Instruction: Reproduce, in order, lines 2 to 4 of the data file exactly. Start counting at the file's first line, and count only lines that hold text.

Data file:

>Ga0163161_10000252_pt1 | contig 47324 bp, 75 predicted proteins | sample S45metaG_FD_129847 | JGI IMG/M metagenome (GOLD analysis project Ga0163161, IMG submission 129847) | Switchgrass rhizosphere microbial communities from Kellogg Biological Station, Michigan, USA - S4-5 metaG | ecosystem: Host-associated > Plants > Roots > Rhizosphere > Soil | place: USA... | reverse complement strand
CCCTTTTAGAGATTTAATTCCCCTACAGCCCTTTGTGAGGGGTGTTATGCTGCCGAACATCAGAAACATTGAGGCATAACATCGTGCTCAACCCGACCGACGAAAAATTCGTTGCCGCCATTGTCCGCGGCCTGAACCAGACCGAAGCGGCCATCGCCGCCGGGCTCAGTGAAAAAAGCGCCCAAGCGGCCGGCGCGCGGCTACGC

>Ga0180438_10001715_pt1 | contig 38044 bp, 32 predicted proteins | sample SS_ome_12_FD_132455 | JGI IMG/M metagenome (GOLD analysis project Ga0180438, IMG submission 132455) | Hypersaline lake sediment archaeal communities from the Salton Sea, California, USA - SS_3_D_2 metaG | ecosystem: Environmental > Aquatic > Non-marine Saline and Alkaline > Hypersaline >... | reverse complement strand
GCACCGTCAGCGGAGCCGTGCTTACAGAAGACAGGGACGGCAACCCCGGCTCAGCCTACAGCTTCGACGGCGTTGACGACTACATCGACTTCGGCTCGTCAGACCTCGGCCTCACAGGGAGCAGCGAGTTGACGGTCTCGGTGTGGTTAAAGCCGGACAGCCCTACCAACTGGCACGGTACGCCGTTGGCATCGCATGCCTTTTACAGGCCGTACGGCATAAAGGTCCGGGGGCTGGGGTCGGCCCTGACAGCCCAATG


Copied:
CCCTTTTAGAGATTTAATTCCCCTACAGCCCTTTGTGAGGGGTGTTATGCTGCCGAACATCAGAAACATTGAGGCATAACATCGTGCTCAACCCGACCGACGAAAAATTCGTTGCCGCCATTGTCCGCGGCCTGAACCAGACCGAAGCGGCCATCGCCGCCGGGCTCAGTGAAAAAAGCGCCCAAGCGGCCGGCGCGCGGCTACGC

>Ga0180438_10001715_pt1 | contig 38044 bp, 32 predicted proteins | sample SS_ome_12_FD_132455 | JGI IMG/M metagenome (GOLD analysis project Ga0180438, IMG submission 132455) | Hypersaline lake sediment archaeal communities from the Salton Sea, California, USA - SS_3_D_2 metaG | ecosystem: Environmental > Aquatic > Non-marine Saline and Alkaline > Hypersaline >... | reverse complement strand
GCACCGTCAGCGGAGCCGTGCTTACAGAAGACAGGGACGGCAACCCCGGCTCAGCCTACAGCTTCGACGGCGTTGACGACTACATCGACTTCGGCTCGTCAGACCTCGGCCTCACAGGGAGCAGCGAGTTGACGGTCTCGGTGTGGTTAAAGCCGGACAGCCCTACCAACTGGCACGGTACGCCGTTGGCATCGCATGCCTTTTACAGGCCGTACGGCATAAAGGTCCGGGGGCTGGGGTCGGCCCTGACAGCCCAATG